Denver’s newest design showroom is hosting a launch party on May 20, and you’re invited.
The addition of new showrooms to the Colorado market is a great sign for our booming design community. In recent years, Denver has very quietly become an important city for fans of thoughtful, innovative design. Something is happening here.
The newest showroom to grace the Mile High City is Rifugio Modern, which opens its doors with a launch party on Friday, May 20. We sat down with Brian Pignanelli, owner and design consultant for Rifugio Modern, to learn more about his unique journey, escaping from the excesses of our plugged-in lives, and how cooking in the best kitchens is like driving a Ferrari.
MODERN IN DENVER: Let’s start with the basics. Tell us about your vision for Rifugio Modern. What can the design community expect?
BRIAN PIGNANELLI: Well, Rifugio refers to the classic Italian mountain shelters found throughout the alps and Dolomites. They’re rustic shelters, like our Colorado Tenth Mountain Division Cabins, where climbers and hikers have always been able to take shelter.
I love to cook and have always been able to retreat from my day to the comfort of my kitchen and the meditation of cooking. I also remember how my grandfather used to hide in the bathroom from my grandmother. To me, kitchens and bathrooms are the modern refuge, the perfect shelter from our modern, plugged-in lives. Many of us love to entertain but ultimately our home is our safe corner of the world. Rifugio offers help and guidance in building that modern refuge. Your escape from modern life. The place in which you shelter your loved ones from the world while enjoying life’s finest pleasures.
MID: You’ve got an interesting and diverse background. How did you wind up here, and how has your experience influenced the way you approach your work?
BP: I’m an architect—trained, practiced, and licensed—but I’ve been designing systems architecture (kitchens, baths, closets, doors) since 2000. I opened my first showroom in Boston just as 9/11 happened, and it wasn’t long after that I decided that I wanted to do an ArcLinea showroom in Colorado… someday.
While European design flourished in the U.S., I worked with various lines. But everything quickly got out of hand, including the kitchen business, as the market flooded with second-tier junk products. As most markets crashed I stayed busy in the mountains for a while, but eventually I felt the pinch. I had serious questions as to how we had reached such a point of excess and I did some serious soul searching. I was clearly frustrated, but mostly I was looking for some sort of value in what I did, so I decided to step away from design and pursue an MBA at The University of Colorado.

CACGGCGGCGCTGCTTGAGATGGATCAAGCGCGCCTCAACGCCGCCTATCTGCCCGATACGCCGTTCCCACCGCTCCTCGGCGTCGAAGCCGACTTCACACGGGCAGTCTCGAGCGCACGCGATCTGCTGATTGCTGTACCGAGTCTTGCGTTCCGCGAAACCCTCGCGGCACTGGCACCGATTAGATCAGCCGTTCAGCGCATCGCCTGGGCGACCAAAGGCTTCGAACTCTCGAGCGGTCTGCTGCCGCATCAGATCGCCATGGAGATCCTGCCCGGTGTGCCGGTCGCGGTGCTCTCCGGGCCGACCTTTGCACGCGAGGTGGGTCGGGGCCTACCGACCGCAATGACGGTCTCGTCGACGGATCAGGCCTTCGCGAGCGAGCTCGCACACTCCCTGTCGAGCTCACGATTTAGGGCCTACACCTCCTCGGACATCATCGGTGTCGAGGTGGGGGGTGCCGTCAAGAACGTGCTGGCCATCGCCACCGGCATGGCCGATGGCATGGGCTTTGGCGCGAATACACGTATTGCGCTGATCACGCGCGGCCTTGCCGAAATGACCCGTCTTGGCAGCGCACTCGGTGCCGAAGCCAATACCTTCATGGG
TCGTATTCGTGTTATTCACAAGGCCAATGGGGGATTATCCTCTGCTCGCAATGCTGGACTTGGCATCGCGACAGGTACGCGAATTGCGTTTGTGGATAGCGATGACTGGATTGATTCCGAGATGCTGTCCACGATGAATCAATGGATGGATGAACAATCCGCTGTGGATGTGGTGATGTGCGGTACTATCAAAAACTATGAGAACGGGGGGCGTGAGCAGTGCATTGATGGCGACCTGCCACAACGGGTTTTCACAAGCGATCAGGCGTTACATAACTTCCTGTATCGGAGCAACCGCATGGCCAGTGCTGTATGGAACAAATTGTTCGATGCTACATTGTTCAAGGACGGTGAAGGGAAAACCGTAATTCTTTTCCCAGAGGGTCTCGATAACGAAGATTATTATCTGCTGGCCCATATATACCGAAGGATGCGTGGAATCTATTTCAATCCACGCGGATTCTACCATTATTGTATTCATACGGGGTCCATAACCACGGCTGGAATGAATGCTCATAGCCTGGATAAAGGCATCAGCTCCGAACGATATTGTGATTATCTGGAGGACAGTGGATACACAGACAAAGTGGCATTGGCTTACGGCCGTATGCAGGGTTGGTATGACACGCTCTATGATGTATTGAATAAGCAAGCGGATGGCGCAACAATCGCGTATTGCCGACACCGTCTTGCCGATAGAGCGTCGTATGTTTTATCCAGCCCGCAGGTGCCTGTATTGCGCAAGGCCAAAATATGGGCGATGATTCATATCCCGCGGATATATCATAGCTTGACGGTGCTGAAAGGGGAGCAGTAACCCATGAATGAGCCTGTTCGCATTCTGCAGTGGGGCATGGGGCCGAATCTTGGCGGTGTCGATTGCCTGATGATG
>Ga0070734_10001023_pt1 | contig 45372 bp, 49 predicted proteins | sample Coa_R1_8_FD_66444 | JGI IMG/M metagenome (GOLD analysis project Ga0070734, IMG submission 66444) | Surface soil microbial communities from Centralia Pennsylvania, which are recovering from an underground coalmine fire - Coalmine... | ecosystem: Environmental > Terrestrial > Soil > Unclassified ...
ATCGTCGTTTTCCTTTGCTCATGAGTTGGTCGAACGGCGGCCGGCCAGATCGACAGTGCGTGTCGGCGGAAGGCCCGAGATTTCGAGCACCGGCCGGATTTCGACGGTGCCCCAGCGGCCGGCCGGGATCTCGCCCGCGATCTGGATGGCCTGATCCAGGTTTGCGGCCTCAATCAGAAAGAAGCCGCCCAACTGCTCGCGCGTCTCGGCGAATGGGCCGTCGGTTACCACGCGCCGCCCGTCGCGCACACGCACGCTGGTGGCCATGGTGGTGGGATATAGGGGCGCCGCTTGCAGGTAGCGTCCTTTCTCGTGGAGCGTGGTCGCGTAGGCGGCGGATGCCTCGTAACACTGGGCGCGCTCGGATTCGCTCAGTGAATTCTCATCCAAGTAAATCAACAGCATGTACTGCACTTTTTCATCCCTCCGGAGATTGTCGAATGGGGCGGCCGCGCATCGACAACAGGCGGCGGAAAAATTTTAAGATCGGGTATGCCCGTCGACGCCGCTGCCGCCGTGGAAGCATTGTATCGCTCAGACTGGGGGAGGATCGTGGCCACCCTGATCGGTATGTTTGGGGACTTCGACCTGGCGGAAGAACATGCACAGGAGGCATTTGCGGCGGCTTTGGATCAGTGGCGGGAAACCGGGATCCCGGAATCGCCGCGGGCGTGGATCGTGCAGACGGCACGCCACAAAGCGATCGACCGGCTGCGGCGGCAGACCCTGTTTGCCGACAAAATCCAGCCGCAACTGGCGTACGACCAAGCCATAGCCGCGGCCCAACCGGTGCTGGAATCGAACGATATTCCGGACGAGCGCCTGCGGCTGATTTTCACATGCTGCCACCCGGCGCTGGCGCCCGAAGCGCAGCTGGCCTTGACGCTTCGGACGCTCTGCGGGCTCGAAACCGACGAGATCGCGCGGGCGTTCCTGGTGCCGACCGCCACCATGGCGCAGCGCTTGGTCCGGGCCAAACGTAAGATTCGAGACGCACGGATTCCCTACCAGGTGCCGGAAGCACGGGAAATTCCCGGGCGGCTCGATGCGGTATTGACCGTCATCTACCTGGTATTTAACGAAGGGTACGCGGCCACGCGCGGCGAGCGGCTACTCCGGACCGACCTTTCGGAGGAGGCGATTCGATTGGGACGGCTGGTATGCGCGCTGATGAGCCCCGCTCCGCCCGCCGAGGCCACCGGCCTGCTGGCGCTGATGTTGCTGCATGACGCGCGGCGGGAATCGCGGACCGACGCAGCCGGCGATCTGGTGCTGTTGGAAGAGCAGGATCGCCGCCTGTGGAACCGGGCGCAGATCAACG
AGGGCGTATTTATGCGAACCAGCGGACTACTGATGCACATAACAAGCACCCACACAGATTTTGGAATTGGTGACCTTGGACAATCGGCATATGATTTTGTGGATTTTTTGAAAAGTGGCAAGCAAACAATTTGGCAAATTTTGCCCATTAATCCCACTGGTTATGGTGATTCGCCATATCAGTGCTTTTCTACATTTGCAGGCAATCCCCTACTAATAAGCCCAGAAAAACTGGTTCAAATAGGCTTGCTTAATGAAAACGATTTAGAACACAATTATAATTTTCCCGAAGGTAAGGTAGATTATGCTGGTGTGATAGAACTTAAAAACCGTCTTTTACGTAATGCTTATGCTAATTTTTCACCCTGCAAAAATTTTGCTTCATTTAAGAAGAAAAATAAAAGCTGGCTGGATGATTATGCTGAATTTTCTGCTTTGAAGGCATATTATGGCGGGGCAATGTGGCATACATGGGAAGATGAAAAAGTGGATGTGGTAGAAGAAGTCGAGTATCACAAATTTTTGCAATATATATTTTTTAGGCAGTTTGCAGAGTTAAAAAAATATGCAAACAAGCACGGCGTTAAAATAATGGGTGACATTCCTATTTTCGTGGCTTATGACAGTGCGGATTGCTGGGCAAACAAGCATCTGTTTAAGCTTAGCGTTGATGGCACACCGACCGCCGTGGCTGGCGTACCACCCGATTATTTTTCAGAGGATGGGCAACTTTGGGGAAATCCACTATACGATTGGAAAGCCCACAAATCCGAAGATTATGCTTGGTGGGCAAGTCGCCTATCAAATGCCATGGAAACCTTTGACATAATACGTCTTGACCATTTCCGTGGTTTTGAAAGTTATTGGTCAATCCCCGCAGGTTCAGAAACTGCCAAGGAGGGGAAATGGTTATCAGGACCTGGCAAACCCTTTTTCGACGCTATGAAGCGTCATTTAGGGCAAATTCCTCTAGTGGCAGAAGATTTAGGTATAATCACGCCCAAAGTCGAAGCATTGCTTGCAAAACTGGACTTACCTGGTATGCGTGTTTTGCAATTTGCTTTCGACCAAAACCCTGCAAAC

During those two years I worked hard and honed my business skills, and I was happy to be back in Colorado. But after graduation and a year-long stint with a start-up I was still searching for my groove. That’s when a good friend said to me, “You earned an MBA and learned a lot. Now go build something based on what you already know well.”
Designing and building is in my blood so there was really nowhere else to go. It was so natural a path, especially given the support, network, and products that I now have with me. But I think I also benefited from the journey and time spent. There’s a different perspective about how one does business and fosters relationships that I’m now able to bring to this new venture. This Denver showroom is 15 years in the making, and I can say with confidence that it’s right on time.
MID: Tell us about a few of the lines you carry, and what distinguishes them in a crowded market?
BP: ArcLinea is where I started with systems architecture 15 years ago. They’ve been in the business for 90 years. They were one of the first Italian lines to come to the States, and their obsession with beautiful design is simply unmatched. There are a lot of Italian cars of interest, but if you had your choice wouldn’t you drive the Ferrari? ArcLinea’s kitchens are made for living in, enjoying, and getting messy. They’re for entertaining and loving. And like most beautiful Italian things they’re made to be enjoyed, to endure time and use.
Our other lines are phenomenal in their own right, too. Agape is the original modern bathroom, with its Spoon Tub having set the standard for all modern tubs. Their fixtures manage to be both precise and sexy—those words don’t usually go together, but there’s no other way to describe them. Rimadessio makes interior doors, closets, furnishings, and wall systems. I swear they produce such accurate and fine detailing they could just as easily produce airplanes. And then we have Zanotta: modern, minimal, and insanely elegant furnishings, with classic pieces by some of history’s greatest designers.
MID: What can you share about the launch party on May 20?
BP: Good friends and good food! We’ll have casual, delicious Italian bites with good wine. It’s a kick-off event, so while I hope to have many local design professionals join us, there will also be lots of friends and family there. It’s a chance to throw the doors wide open and invite a bunch of people to see what we do, but it’s also an opportunity to thank those who have helped so much in bringing this 15-year vision to life.
Any design professionals, or anyone in the market for the best in Italian design should join us. It’s easy to sign up or I can be reached by phone at 720-504-8999.